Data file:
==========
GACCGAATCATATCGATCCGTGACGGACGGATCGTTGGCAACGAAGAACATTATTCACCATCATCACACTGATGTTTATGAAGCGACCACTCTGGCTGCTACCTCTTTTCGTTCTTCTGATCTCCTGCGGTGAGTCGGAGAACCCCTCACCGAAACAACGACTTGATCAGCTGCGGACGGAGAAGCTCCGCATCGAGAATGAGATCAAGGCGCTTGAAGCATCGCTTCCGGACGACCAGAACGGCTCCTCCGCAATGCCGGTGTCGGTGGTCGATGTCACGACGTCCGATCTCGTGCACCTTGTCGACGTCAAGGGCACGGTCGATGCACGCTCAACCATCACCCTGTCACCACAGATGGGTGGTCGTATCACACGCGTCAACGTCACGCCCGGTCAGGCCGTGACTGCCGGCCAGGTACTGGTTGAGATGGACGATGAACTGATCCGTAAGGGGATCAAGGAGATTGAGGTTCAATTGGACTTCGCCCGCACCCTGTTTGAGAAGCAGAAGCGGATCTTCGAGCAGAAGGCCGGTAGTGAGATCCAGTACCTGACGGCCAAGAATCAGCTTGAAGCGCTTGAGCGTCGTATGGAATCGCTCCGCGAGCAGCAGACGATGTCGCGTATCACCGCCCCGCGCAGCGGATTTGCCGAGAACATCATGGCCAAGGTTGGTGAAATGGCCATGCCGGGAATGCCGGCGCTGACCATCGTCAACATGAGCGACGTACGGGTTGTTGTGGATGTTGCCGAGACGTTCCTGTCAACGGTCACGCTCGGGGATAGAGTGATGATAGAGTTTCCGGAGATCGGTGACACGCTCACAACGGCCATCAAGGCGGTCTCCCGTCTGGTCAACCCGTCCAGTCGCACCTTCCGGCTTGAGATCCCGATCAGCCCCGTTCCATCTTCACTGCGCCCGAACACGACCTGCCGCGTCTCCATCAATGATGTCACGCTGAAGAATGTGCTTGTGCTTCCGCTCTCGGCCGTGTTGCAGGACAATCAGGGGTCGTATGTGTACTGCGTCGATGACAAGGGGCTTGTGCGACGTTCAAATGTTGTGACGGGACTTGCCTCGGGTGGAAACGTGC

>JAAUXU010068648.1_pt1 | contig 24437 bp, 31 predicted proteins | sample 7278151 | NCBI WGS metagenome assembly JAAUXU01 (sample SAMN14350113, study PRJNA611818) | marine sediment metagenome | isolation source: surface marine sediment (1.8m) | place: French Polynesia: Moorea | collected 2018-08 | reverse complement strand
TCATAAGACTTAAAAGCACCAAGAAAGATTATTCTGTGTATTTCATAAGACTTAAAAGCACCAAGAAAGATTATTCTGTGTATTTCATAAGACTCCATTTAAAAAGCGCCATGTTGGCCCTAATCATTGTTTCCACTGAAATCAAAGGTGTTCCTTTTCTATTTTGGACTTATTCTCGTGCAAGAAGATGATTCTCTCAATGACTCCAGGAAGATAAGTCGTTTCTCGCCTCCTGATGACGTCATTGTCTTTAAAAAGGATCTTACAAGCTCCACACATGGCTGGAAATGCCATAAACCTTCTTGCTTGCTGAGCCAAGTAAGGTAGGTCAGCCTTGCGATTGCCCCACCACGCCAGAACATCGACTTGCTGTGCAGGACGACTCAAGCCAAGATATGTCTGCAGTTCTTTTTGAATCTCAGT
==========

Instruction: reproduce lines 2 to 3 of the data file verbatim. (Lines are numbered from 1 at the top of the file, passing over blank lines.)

>JAAUXU010068648.1_pt1 | contig 24437 bp, 31 predicted proteins | sample 7278151 | NCBI WGS metagenome assembly JAAUXU01 (sample SAMN14350113, study PRJNA611818) | marine sediment metagenome | isolation source: surface marine sediment (1.8m) | place: French Polynesia: Moorea | collected 2018-08 | reverse complement strand
TCATAAGACTTAAAAGCACCAAGAAAGATTATTCTGTGTATTTCATAAGACTTAAAAGCACCAAGAAAGATTATTCTGTGTATTTCATAAGACTCCATTTAAAAAGCGCCATGTTGGCCCTAATCATTGTTTCCACTGAAATCAAAGGTGTTCCTTTTCTATTTTGGACTTATTCTCGTGCAAGAAGATGATTCTCTCAATGACTCCAGGAAGATAAGTCGTTTCTCGCCTCCTGATGACGTCATTGTCTTTAAAAAGGATCTTACAAGCTCCACACATGGCTGGAAATGCCATAAACCTTCTTGCTTGCTGAGCCAAGTAAGGTAGGTCAGCCTTGCGATTGCCCCACCACGCCAGAACATCGACTTGCTGTGCAGGACGACTCAAGCCAAGATATGTCTGCAGTTCTTTTTGAATCTCAGT